Captain Maitland Ben Levy, MC was an Australian officer of the British Army who died during the First World War.

He was born on 9 July 1893, in West Maitland, New South Wales, the eldest son of Septimus Ralph, a director in the firm David Cohen & Company, and Gwendoline Levy (née Marks). Levy studied firstly at Sydney Grammar School before continuing his education in England, at Repton, where he belonged to the institution's officer training corps.[1]

Levy returned to England soon after the outbreak of war, securing a commission as a second lieutenant in the Irish Guards. He joined No. 4 Company, of the 1st Battalion, on 24 October 1915, bringing with him a draft of three NCOs and 58 other ranks, who were divided among the battalion.[2] Levy later joined the regiment's 2nd Battalion, with which he died on 12 April 1918, in the Battle of Hazebrouck during Germany's Spring Offensive. Having long been subject to determined and sustained German attacks, Allied forces were exhausted and in some disarray at the moment the offensive shifted its attention towards Hazebrouck.[3]

On the night before Levy's death, the 2nd Irish Guards had bussed into an area near to Paradis, whence, eventually, towards the village of Vieux-Berquin. There, the following morning, the battalion came under artillery fire, aided by observation balloons. Levy, who had recently been promoted to acting captain, was struck and instantly killed by shrapnel.[4] He was one of 27 confirmed killed, of the battalion's 250 casualties, including 100 missing, during three days of fighting in and around Vieux-Berquin.[5] He had been awarded the Military Cross the previous October. His citation in the London Gazette, published in April 1918, read:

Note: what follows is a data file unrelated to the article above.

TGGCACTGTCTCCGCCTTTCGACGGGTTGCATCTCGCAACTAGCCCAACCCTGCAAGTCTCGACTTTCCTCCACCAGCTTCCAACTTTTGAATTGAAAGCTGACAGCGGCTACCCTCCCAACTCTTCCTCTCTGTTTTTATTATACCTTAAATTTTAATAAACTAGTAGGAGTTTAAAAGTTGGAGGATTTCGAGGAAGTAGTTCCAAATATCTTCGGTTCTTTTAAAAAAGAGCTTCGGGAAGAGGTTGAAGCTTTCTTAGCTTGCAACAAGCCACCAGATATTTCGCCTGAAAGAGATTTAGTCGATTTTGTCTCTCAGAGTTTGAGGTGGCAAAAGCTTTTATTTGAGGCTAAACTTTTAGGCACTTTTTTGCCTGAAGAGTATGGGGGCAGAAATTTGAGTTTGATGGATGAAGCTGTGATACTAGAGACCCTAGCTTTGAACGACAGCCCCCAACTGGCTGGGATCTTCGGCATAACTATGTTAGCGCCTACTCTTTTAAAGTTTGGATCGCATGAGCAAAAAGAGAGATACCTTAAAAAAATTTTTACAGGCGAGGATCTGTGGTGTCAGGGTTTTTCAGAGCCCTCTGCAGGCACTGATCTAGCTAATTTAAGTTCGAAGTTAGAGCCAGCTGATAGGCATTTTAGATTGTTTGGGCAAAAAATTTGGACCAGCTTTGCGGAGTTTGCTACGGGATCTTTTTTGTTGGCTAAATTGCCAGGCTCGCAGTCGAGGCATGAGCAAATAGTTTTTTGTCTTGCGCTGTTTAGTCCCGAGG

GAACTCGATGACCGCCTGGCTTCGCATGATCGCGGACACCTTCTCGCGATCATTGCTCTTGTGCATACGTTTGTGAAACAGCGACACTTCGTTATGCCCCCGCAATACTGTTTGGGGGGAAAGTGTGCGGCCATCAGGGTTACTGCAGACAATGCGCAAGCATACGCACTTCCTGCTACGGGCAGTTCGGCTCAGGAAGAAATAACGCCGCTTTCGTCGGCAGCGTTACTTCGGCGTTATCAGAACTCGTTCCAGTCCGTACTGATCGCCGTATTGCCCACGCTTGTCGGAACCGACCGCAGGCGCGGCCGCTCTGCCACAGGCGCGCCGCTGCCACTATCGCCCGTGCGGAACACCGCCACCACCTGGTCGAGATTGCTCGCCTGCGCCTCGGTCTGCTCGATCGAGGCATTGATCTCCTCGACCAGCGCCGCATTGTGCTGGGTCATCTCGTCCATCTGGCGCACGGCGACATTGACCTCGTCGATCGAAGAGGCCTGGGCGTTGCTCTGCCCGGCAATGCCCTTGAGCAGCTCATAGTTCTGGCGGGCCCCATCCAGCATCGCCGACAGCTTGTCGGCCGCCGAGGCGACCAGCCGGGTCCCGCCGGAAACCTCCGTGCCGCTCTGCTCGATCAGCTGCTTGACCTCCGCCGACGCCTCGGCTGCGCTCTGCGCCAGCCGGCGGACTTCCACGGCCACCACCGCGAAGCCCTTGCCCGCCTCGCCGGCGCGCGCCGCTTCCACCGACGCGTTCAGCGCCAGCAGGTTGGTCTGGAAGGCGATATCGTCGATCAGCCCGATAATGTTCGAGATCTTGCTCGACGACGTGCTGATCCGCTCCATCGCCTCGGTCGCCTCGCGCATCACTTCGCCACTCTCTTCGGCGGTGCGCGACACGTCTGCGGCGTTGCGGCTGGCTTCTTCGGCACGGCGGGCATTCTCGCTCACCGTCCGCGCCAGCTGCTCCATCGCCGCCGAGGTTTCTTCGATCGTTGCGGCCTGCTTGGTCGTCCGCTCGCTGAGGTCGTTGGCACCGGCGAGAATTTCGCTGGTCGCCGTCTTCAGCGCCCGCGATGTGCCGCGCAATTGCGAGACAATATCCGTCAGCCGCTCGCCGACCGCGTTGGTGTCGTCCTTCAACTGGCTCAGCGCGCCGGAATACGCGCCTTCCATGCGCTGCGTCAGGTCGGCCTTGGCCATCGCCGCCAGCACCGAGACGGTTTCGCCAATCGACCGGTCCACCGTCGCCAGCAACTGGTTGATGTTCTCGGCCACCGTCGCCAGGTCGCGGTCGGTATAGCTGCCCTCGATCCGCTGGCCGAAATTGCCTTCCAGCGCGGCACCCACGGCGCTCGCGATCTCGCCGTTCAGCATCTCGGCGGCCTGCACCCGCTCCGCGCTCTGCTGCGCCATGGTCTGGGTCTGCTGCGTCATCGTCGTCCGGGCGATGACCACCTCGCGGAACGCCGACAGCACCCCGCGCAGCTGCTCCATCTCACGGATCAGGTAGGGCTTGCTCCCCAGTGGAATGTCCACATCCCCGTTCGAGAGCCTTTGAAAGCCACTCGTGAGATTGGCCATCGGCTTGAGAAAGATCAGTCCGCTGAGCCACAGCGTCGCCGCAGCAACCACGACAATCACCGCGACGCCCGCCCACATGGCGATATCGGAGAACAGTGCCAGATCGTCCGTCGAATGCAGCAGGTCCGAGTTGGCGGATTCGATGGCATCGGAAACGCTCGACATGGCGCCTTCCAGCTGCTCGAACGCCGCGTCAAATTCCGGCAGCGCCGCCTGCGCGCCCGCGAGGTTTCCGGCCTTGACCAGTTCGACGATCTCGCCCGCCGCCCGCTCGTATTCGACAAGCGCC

For conspicuous gallantry and devotion to duty. It was mainly due to his splendid powers as a leader that the attack was so successful. He formed and held a strong point under heavy artillery fire.[6]

He has no known grave and is commemorated by the Ploegsteert Memorial.


  1. Sydney Morning Herald, p. 8: "A Sydney Hero". 23 April 1918.
  2. Kipling, Rudyard, The Irish Guards in the Great War: the First Battalion, p. 124.
  3. Woodward, David R. (2009), World War I Almanac, p. 317.
  4. Kipling, Rudyard, The Irish Guards in the Great War, pp. 197-8.
  5. Kipling, Rudyard, The Irish Guards in the Great War. p. 220.
  6. The London Gazette (30614) p. 4219. 6 April 1918. Retrieved 20 November 2012.


  • Levy, M B, Retrieved 20 November 2012.

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